My job: let’s do the math…

Readers of this blog know that I never talk about myself on here. I try to always keep the discussion at the conceptual level. In this case, it can’t really be helped, since I want to talk about something that happened to me personally.

So here’s what happened: in our daily meetings, our store manager made the following calculation in front of us.

1. The store made 330 000$ in profit last period.

2. There were 24 days in the period.
330 000 / 24

3. There are about 75 people total working in the store every day.
(330 000 / 24) / 75

4. There are 24 hours in a day.
((330 000 / 24) / 75) / 24

5. Therefore, each hour an employee works brings in more than 7 dollars in profit. Ergo, if someone tries to steals something that’s 20 dollars’ worth and you don’t catch it, you wasted the equivalent of three hours of your time.
((330 000 / 24) / 75) / 24 = 7.64

I hope I don’t have to explain why this calculation is absolute bollocks. For one thing, the base figure (profit) already excludes theft, so all the stolen items are already outside of that 7.64$ figure. They wouldn’t come out of it to begin with. Secondly, the way he calculated it, he mistakenly distributed the profit of a day amongst 75 people working 24 hours each.

If we assume that each person works 8 hours each (which is not actually true: the average is probably closer to 6), we get the result of 22.92$/person-hour.

When you subtract taxes, social security, mandatory union dues, and so on, I get paid approximately 7.94$ an hour (my “official,” i.e. imaginary, wage is 8.65$ an hour). After they pay me this, they end up profiting on my work, and every other employee’s work, at the tune of 22.92$ an hour. That’s 74% of the product of my work that I will never, ever receive.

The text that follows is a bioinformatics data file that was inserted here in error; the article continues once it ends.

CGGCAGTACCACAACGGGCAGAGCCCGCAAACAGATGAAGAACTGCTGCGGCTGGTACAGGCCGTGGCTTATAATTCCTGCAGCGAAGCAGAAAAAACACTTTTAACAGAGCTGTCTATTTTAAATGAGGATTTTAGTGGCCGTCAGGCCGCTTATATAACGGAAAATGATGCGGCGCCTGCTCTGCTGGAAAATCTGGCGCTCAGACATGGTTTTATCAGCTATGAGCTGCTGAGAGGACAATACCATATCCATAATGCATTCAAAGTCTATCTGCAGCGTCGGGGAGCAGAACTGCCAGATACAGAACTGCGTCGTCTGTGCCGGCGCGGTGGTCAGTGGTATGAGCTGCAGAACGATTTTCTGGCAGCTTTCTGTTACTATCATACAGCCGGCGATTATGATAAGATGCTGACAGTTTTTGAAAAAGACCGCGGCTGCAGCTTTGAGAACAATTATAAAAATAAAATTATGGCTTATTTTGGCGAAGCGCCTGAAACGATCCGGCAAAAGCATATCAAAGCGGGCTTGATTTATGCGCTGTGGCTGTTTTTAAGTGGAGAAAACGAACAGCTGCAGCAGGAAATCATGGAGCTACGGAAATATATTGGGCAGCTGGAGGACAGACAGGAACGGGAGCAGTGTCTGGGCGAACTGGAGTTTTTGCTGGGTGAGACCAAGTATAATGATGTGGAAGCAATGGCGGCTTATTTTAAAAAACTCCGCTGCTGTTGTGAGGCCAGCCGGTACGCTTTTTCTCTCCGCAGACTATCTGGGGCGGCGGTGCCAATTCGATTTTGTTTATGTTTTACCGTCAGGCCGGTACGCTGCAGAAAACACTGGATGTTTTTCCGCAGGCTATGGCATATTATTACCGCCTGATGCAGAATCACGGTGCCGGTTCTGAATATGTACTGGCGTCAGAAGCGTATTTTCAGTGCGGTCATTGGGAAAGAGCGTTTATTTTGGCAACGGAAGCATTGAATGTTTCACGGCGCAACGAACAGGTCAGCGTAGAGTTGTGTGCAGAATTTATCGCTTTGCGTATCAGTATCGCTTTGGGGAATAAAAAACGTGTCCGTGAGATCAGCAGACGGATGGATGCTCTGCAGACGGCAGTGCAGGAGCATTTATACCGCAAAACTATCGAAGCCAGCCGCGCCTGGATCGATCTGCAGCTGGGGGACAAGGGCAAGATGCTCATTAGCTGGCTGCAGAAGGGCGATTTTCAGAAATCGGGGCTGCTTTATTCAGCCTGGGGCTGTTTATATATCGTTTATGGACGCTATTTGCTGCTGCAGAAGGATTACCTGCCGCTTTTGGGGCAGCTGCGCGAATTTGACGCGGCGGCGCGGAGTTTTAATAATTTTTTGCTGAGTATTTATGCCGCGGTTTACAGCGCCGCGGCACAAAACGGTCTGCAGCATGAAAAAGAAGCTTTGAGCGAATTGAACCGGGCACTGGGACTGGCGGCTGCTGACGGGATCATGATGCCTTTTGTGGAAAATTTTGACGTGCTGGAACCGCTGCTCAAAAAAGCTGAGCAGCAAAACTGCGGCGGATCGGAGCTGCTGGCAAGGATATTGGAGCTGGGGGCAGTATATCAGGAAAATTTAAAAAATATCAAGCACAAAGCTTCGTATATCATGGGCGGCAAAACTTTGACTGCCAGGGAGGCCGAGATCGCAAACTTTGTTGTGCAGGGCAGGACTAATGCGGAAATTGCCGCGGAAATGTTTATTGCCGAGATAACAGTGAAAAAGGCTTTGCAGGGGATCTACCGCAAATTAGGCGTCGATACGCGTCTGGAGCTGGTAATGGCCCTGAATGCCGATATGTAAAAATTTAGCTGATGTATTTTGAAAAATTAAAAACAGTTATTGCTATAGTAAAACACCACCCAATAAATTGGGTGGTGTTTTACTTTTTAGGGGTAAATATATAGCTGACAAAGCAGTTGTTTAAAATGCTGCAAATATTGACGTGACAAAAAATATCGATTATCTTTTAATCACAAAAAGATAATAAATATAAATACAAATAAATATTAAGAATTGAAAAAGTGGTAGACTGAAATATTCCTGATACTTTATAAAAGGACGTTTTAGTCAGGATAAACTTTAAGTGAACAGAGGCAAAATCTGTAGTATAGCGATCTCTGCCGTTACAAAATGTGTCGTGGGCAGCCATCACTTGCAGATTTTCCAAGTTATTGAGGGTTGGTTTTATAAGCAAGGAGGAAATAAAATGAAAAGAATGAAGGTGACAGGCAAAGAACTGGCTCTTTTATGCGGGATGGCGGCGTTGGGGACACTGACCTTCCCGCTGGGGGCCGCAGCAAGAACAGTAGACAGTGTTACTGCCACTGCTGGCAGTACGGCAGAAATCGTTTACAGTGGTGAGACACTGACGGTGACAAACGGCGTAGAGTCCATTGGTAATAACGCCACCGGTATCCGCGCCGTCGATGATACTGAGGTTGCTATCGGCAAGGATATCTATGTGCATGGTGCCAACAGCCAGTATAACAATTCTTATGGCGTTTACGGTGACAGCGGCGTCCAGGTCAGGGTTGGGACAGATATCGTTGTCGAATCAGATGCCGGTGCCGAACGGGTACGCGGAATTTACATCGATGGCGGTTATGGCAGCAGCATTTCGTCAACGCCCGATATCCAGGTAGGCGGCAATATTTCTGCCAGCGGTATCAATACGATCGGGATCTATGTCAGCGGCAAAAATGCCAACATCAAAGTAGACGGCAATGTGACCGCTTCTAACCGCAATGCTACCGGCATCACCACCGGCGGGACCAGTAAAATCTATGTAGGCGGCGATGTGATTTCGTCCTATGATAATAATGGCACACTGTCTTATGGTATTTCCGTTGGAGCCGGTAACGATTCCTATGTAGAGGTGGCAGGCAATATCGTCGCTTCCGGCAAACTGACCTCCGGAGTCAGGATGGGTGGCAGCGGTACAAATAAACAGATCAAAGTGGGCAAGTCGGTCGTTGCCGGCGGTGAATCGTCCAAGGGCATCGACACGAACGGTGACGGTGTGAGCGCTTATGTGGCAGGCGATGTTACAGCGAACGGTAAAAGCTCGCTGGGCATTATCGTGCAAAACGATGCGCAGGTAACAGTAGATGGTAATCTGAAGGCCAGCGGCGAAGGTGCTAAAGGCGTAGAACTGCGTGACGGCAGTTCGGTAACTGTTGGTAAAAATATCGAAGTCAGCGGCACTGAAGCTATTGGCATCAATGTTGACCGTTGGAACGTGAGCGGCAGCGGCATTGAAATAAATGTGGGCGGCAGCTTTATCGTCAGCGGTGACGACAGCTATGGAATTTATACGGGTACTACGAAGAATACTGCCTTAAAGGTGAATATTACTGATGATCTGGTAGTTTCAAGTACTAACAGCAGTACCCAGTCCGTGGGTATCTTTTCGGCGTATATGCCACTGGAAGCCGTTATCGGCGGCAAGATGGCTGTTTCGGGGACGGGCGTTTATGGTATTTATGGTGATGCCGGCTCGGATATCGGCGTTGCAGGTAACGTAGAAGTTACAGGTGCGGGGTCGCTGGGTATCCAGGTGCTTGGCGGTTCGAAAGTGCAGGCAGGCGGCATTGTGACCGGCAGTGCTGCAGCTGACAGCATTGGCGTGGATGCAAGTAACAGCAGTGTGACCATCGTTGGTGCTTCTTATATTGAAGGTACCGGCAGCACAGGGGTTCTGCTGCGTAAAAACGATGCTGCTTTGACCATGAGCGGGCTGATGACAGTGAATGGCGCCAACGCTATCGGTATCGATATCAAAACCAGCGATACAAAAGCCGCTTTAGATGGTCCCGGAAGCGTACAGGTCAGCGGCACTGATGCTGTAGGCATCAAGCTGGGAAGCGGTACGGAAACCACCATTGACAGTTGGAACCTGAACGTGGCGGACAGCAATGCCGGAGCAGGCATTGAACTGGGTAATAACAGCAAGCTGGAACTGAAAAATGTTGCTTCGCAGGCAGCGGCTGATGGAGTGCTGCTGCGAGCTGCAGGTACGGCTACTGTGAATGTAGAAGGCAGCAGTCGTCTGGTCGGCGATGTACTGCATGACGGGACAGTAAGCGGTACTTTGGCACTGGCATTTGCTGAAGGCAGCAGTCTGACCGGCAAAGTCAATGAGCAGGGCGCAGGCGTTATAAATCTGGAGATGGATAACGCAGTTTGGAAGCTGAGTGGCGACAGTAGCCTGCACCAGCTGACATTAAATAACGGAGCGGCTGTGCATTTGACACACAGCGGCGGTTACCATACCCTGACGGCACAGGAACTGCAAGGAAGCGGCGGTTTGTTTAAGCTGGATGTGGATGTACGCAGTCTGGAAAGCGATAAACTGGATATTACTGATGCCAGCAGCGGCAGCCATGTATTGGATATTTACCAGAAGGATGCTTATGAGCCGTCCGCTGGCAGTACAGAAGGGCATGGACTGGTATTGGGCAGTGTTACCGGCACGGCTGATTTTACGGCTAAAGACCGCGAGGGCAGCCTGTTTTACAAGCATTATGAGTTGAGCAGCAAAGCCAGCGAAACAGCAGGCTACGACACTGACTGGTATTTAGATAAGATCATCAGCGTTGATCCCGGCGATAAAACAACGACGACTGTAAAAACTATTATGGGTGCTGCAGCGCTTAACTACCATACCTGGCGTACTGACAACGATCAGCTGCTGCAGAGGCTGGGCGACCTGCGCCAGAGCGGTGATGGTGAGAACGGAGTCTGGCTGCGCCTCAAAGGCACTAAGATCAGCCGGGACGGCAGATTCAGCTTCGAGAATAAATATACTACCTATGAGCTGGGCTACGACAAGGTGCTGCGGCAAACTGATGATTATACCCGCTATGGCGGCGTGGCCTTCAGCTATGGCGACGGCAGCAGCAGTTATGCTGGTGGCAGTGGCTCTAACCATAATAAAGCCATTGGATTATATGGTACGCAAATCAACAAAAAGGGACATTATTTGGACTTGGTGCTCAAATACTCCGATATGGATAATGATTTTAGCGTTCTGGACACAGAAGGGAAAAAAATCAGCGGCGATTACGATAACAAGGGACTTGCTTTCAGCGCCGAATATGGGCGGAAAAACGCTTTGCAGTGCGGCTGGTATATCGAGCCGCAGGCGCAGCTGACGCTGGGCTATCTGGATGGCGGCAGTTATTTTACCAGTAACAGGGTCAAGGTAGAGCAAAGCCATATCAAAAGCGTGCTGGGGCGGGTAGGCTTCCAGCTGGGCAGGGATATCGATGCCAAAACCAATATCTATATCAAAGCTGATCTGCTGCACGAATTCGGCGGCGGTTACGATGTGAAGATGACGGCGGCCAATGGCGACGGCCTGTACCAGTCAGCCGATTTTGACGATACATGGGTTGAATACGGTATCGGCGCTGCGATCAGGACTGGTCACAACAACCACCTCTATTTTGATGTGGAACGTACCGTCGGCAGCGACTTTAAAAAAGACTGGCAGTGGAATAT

Some of that profit comes from the exploitation of consumers’ lack of awareness of store trickery and outright fraud that stimulate consumption. Either way, it’s all the result of someone’s exploitation (the worker, the consumer, the workers who work for the producers, and so on).

Now I do grant you that without a corporation to back it up, the store would have to buy its own products, do its own accounting, and so on. Yes, that would cut in the profit margin. But there’s no reason why such a support mechanism (a market equivalent of a corporate headquarters) couldn’t still exist in a socialist system. And even if it couldn’t, it would still be a pretty good tradeoff.

But, a capitalist might reply, you wouldn’t want to shoulder the risks of being dependent on making enough money to pay everyone week after week. You wouldn’t want to have to go a week without pay if the store is not going well. That’s true, but there’s no reason why risk cannot be shared (with a pooling of resources, with administrators getting paid fairly for their work), just like the support mechanism could be shared.

The lesson of this story is, capitalism is fucking costing me the equivalent of 22.92$ an hour, and is using those resources to make the Earth a crappier place.

If you have such data for your own workplace, do the calculation yourself, you might be as surprised as I was. How much of your product is wasted?

12 thoughts on “My job: let’s do the math…

  1. SE May 21, 2009 at 21:28

    And I thought Cork was exaggerating when he wrote that you’d gone nuts.